The Daytona 200, 1960s. A starting grid, and Gary Nixon taking a win.

The 1970s also saw the rise of the Japanese brands dominating the grids and the podiums. In fact, Dick Mann won Honda’s first Daytona 200 in 1970. Yamaha would soon come to dominate the Speedway, first with Don Emde in 1972, then taking 13 consecutive wins through 1984. With the exception of Ducati in 2011 ridden by Jason DiSalvo, no Euro brand has won the trophy since the Japanese brands domination. Yamaha has led all of the manufacturers in total wins, followed by Harley-Davidson, with Honda, Kawasaki, and Suzuki all giving chase.

Don Emde ripping it astride his Yamaha TR3 on his way to the 1972 Daytona 200 win.

The race has attracted top riders here in America as well as famous riders from around the world. Everyone from Floyd and Don Emde, the first father/son duo to win the races, to Gary Nixon, Cal Rayborn, Dick Mann, Kenny Roberts, Freddie Spencer, Eddie Lawson, Wayne Rainey, Scott Russell (Daytona 200’s winningest racer with 5 trophies) and Nicky Hayden, among too many others to name, have come and won at Daytona. From abroad, Canadian Billy Matthews was the first non-American rider to win the Daytona 200, in 1941 and 1950 on the old beach course. Jarno Saarinen of Finland surprised the field by taking the checkered flag at the Speedway in 1973, followed by the legendary Giacomo Agostini in 1974. Canadian Miguel Duhamel and Aussie Mat Mladin have left their permanent marks on the Daytona 200, as have NZ’s Graeme Crosby and UK’s Chaz Davies. The Daytona has truly become an international motorcycle racing spectacle.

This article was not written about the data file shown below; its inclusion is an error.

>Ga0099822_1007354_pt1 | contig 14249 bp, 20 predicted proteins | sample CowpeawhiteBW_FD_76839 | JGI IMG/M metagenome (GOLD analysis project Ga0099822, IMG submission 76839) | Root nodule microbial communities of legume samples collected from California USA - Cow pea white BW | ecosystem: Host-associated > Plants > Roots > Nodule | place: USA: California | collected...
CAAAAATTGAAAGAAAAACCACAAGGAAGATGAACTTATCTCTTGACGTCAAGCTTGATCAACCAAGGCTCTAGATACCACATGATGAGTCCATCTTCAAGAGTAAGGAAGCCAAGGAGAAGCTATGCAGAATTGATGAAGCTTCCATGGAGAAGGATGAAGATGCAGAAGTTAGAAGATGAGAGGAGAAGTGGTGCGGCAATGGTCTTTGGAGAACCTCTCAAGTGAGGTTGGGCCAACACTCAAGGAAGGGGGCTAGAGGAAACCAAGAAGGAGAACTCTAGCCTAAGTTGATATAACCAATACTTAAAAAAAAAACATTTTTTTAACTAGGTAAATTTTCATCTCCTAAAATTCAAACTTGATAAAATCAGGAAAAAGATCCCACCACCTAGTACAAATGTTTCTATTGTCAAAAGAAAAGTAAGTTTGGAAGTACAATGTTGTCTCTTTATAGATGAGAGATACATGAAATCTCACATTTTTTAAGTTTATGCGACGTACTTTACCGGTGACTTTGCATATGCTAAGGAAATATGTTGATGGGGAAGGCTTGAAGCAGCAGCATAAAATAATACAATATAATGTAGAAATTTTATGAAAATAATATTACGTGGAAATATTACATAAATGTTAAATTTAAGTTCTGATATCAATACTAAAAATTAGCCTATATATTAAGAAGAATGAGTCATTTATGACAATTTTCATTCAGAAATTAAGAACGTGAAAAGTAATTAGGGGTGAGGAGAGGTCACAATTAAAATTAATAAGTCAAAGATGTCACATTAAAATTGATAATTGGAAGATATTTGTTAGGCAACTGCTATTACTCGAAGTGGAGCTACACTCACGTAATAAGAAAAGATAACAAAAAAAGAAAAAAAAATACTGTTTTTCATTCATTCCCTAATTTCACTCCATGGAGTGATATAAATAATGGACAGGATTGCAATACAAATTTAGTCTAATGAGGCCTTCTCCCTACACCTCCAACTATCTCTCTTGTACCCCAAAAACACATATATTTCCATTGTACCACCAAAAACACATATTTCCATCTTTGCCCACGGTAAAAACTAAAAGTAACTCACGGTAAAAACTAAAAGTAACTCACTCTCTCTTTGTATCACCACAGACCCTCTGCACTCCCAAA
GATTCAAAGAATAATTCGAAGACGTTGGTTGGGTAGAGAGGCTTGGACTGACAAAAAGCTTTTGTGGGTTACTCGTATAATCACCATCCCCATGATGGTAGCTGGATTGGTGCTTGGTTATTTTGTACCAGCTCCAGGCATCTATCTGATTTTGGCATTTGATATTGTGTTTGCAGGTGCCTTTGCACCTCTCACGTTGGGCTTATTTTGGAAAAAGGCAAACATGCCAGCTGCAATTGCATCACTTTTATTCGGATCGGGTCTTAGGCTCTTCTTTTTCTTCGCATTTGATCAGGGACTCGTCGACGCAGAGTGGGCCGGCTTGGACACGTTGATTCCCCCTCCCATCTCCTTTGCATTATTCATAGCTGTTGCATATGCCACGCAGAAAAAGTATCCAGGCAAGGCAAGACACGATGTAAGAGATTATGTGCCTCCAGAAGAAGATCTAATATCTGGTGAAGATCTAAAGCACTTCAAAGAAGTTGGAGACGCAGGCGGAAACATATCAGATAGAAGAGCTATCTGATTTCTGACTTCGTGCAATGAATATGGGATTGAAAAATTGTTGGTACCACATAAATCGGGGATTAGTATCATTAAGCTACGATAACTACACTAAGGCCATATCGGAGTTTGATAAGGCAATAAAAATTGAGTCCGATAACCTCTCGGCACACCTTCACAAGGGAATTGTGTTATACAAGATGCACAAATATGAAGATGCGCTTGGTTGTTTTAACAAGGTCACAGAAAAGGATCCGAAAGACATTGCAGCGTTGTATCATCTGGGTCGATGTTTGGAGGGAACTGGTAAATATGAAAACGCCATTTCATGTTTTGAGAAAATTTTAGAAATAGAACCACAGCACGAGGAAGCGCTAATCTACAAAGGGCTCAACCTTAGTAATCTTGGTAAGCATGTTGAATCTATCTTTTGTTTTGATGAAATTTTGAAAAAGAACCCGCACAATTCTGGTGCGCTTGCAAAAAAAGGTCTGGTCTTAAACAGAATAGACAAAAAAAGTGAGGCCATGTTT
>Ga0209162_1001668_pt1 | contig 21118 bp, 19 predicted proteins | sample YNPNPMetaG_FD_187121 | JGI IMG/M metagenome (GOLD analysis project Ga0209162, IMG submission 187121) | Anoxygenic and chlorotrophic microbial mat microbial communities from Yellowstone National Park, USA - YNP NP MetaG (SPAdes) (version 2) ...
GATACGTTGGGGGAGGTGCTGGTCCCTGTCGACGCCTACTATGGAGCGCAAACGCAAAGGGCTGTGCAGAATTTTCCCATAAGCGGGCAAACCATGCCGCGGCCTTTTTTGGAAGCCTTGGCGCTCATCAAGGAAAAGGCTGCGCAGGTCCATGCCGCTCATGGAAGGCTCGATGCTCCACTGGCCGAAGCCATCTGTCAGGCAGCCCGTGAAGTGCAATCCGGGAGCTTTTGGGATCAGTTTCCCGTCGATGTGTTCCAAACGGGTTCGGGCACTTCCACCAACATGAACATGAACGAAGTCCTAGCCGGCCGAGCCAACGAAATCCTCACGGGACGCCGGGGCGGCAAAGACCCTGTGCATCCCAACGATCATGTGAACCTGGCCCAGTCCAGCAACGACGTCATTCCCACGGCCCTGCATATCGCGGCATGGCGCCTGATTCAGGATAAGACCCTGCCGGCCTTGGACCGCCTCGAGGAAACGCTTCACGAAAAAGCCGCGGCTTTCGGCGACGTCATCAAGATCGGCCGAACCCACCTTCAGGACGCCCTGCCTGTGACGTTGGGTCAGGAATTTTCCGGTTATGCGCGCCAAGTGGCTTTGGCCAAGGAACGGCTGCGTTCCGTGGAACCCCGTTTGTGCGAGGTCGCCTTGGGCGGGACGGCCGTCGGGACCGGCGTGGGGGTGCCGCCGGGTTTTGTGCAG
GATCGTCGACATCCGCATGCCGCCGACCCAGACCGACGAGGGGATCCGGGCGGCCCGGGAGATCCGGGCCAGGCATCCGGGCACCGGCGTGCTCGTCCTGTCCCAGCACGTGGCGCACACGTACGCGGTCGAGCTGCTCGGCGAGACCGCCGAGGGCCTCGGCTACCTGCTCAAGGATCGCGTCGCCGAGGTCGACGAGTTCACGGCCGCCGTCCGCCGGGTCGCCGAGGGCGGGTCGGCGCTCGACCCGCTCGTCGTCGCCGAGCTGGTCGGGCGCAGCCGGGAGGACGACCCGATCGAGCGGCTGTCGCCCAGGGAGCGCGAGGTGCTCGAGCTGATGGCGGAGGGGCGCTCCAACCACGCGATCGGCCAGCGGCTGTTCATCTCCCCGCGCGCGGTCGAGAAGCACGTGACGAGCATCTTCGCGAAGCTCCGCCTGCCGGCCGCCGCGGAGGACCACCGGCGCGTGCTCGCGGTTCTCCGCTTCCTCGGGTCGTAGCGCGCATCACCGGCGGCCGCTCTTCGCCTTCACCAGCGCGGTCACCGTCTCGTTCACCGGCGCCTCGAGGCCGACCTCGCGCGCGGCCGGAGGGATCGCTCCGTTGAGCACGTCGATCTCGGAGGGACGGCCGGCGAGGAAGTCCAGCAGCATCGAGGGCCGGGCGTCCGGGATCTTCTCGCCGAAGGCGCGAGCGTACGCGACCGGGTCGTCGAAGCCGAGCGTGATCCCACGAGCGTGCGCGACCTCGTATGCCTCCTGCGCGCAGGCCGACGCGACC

Eddie Lawson and Scott Russell battling for the 1993 Daytona 200 title. Lawson took the win. Photo by Henny Ray Abrams.